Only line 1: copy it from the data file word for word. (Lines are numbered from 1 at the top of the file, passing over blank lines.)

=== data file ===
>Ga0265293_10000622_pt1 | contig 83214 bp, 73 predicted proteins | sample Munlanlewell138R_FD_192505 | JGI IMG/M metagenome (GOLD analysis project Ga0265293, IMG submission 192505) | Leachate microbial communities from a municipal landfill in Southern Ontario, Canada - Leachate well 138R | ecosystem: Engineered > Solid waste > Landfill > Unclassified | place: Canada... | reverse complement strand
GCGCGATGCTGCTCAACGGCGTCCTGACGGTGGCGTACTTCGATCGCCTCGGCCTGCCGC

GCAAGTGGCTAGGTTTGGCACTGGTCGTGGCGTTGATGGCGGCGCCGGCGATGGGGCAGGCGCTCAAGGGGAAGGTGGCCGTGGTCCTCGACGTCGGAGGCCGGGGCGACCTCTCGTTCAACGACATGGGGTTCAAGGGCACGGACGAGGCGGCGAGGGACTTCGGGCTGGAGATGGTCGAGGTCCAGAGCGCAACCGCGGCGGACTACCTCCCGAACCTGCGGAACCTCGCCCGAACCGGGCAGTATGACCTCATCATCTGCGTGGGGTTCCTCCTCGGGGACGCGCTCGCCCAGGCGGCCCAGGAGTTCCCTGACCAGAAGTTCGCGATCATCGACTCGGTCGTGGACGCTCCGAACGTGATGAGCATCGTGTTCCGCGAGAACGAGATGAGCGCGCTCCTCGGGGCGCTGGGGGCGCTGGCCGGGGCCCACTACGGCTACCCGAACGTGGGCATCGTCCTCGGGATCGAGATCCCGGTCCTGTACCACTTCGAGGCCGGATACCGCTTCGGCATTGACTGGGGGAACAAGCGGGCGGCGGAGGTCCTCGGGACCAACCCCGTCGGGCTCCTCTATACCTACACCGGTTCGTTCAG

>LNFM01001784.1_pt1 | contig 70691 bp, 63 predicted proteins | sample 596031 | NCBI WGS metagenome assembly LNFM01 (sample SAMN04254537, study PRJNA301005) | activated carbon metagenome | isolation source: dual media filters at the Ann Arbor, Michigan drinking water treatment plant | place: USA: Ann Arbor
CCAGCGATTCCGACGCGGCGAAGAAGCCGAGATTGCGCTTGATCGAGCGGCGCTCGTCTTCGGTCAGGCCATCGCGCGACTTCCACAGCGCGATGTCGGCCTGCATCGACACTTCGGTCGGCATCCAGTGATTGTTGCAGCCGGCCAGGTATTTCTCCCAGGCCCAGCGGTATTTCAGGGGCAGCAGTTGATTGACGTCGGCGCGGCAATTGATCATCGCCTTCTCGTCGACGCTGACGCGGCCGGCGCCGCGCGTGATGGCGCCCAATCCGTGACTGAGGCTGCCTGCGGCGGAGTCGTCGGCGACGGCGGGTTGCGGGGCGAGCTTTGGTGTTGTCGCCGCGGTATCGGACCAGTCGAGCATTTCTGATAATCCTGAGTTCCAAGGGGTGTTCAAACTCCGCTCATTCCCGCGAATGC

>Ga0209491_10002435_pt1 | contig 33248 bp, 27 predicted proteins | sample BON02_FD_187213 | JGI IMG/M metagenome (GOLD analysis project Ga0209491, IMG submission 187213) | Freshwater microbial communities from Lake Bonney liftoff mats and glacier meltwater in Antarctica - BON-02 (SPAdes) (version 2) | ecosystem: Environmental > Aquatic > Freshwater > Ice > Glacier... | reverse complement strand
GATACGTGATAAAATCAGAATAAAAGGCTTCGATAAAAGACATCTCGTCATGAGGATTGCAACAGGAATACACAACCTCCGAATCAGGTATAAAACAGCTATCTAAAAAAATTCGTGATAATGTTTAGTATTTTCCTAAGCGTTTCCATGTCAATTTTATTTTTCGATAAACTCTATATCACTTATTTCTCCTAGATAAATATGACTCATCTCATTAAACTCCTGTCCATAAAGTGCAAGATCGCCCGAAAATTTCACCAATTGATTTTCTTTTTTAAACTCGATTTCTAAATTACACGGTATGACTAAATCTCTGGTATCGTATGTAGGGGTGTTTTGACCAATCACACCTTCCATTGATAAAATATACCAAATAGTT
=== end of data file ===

>Ga0265293_10000622_pt1 | contig 83214 bp, 73 predicted proteins | sample Munlanlewell138R_FD_192505 | JGI IMG/M metagenome (GOLD analysis project Ga0265293, IMG submission 192505) | Leachate microbial communities from a municipal landfill in Southern Ontario, Canada - Leachate well 138R | ecosystem: Engineered > Solid waste > Landfill > Unclassified | place: Canada... | reverse complement strand